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Where to go for a Gaming Machine...

I'm in the process of opening a LAN Gaming Center, and I have a few questions. First, where is the best place to go for a really great low price on a Gaming Rig? My budget is pretty low, around $1000 per machine. But, I want a Core 2 Duo setup. I've checked the a couple places, and I've used their configurators. On different sites, there was such a variance in price for basically the same machine, I am at a lost on where to go. My next question is this: What Video Card should I get? There are so many choices. I prefer nVidia myself, but I will put aside personal preferences for the sake of performance, if need be. The cards I've researched that seem like a great value for the price are:

nVidia 7300LE 256MB PCI-E
"              "GS 256MB PCI-E
"              "GT 512MB PCI-E
"       "7600GS 512MB PCI-E
"              "GT 512MB PCI-E

ATi Radeon X1300 256MB PCI-E
"              " X1300 512MB PCI-E
"              " X1300Pro 512MB PCI-E
"              " X1600Pro 256MB PCI-E
"              " X1600Pro 512MB PCI-E
"              " X1650Pro 512MB PCI-E

All of these cards seem like good mid-range cards, and not to painful on the wallet. I've researched them, I have seen that the X1600Pro seems like a really good card when compared to it's competitors in the same price range. So, even though a lot of the retailers didn't have the X1600Pro, I'm assuming the X1650Pro is just as good, if not better? But, I may not have checked the best, most trustworthy site, so I'd rather not assume. I'd rather ask an Expert, and get the answers I need! In any case, any help will be greatly appreciated! Thanks in advance.


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MandEMfg
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MandEMfg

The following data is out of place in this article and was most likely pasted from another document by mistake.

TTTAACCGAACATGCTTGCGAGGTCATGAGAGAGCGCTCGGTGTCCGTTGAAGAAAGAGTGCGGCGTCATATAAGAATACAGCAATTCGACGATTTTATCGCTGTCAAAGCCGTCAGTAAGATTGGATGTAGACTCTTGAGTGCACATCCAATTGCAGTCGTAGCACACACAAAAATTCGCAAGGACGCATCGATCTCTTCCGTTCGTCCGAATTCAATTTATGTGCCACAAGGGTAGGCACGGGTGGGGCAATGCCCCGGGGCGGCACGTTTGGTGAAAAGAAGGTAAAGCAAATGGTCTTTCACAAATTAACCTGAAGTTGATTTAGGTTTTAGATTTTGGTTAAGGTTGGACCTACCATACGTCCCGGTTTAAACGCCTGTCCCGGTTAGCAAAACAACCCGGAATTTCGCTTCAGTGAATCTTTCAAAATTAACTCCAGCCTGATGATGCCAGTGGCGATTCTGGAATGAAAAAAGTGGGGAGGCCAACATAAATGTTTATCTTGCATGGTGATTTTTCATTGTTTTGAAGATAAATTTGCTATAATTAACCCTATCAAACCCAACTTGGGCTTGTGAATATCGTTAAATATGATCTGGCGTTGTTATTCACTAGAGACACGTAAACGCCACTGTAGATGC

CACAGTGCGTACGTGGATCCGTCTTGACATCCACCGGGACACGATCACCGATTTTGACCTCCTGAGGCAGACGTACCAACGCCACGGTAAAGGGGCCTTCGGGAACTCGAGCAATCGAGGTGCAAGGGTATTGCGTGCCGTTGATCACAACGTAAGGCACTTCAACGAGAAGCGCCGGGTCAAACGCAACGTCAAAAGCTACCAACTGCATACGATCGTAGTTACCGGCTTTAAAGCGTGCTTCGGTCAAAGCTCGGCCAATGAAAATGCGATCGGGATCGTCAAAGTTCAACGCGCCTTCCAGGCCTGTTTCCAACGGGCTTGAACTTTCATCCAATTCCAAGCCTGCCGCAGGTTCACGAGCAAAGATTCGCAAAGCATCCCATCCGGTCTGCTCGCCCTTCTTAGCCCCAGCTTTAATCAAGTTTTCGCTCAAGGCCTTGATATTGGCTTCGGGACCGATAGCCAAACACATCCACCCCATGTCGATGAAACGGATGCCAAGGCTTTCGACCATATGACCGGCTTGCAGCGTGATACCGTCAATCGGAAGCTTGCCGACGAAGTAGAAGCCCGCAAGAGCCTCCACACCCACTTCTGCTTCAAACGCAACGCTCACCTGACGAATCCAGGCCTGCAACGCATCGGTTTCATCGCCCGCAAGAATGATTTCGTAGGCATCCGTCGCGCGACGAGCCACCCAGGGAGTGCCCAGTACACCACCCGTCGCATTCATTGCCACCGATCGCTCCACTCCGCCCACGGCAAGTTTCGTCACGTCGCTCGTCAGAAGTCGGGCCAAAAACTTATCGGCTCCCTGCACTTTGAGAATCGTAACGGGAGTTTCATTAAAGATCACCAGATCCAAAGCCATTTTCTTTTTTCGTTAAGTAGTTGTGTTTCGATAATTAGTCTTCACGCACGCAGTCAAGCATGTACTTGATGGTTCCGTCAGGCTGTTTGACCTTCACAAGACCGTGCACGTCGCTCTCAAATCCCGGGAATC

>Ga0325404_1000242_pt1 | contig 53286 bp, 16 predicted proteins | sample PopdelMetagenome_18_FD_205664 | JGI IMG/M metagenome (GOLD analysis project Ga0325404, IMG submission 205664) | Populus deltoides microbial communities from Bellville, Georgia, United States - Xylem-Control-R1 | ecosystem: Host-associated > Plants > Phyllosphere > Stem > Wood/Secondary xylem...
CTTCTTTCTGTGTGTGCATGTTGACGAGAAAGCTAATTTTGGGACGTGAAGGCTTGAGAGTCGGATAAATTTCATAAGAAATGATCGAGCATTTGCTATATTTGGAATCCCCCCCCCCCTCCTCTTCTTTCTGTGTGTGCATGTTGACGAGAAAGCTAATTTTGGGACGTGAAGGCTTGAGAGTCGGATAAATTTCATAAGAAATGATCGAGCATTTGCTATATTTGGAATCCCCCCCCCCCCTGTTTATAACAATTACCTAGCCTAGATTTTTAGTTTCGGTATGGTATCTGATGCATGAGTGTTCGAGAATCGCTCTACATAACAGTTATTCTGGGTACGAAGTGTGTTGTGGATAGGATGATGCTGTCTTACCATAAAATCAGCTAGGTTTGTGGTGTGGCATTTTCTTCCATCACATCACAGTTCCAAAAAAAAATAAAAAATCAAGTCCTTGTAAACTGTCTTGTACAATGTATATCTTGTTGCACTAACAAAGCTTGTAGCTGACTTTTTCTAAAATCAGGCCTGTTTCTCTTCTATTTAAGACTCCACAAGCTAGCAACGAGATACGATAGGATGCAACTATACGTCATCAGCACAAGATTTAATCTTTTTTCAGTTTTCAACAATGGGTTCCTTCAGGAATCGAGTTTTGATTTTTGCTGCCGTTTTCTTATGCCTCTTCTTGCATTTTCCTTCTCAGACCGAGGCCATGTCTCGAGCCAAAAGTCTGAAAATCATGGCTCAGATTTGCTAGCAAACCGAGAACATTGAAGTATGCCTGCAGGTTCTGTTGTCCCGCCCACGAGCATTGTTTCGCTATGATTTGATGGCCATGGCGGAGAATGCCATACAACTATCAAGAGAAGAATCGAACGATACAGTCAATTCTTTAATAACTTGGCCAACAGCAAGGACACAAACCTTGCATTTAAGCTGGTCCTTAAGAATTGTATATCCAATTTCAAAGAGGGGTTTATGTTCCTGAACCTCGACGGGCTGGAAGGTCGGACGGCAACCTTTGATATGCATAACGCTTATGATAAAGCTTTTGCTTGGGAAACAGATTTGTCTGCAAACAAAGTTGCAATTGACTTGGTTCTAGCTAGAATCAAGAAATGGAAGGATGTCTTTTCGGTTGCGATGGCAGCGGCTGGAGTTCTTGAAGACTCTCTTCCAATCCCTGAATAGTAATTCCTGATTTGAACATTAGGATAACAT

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2 Solutions
 
CallandorCommented:
The Core2 Duo matched to an Asrock VSTA DUAL motherboard sees to be a good budget performance combination (I have the E6600 with that board and it chews up my overclocked 2.75GHz Opteron 148 without missing a beat).  Why not go with newegg?  Their customer service when dealing with broken parts is one of the best.

This seems like a good list of budget gaming cards: http://compreviews.about.com/od/video/tp/BudgetVideo.htm.  The X1650Pro is the next generation and looks like a good buy: http://www.bonafidereviews.com/article.php?id=184
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MandEMfgAuthor Commented:
Well, I initially had no doubt in my mind that I would be building these rigs to save money. But, after careful consideration, I wanted to go with a custom built PC Retailer, just for the warranty. I figured these machines would be under heavy use, and without a warranty to back them up, I'll be stuck with the bill. Does that make sense, or am I just being paranoid?
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CallandorCommented:
It makes some sense, but when you go with a custom build retailer, you are going to pay a little more.  The tradeoff is up to you.
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MandEMfgAuthor Commented:
That's true. If I can't find a retailer that has a low enough price, what would be a recommended setup for a Gaming PC? I figured an E6300 or 6400 (for $$ reasons), 1GB ddr2 800, a 400W-500W psu, and then the basics. As far as the Mobo goes, I don't need anything extra, just a 1066MHz FSB, PCI-E, ddr2 800, and GB Lan.
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MandEMfgAuthor Commented:
Sorry to double post, but I forgot to mention that I wasn't looking to make anyone do extra work and get a whole list rundown of the parts I should get. I just meant from the parts I just listed, does that sound like a good setup? Thanks!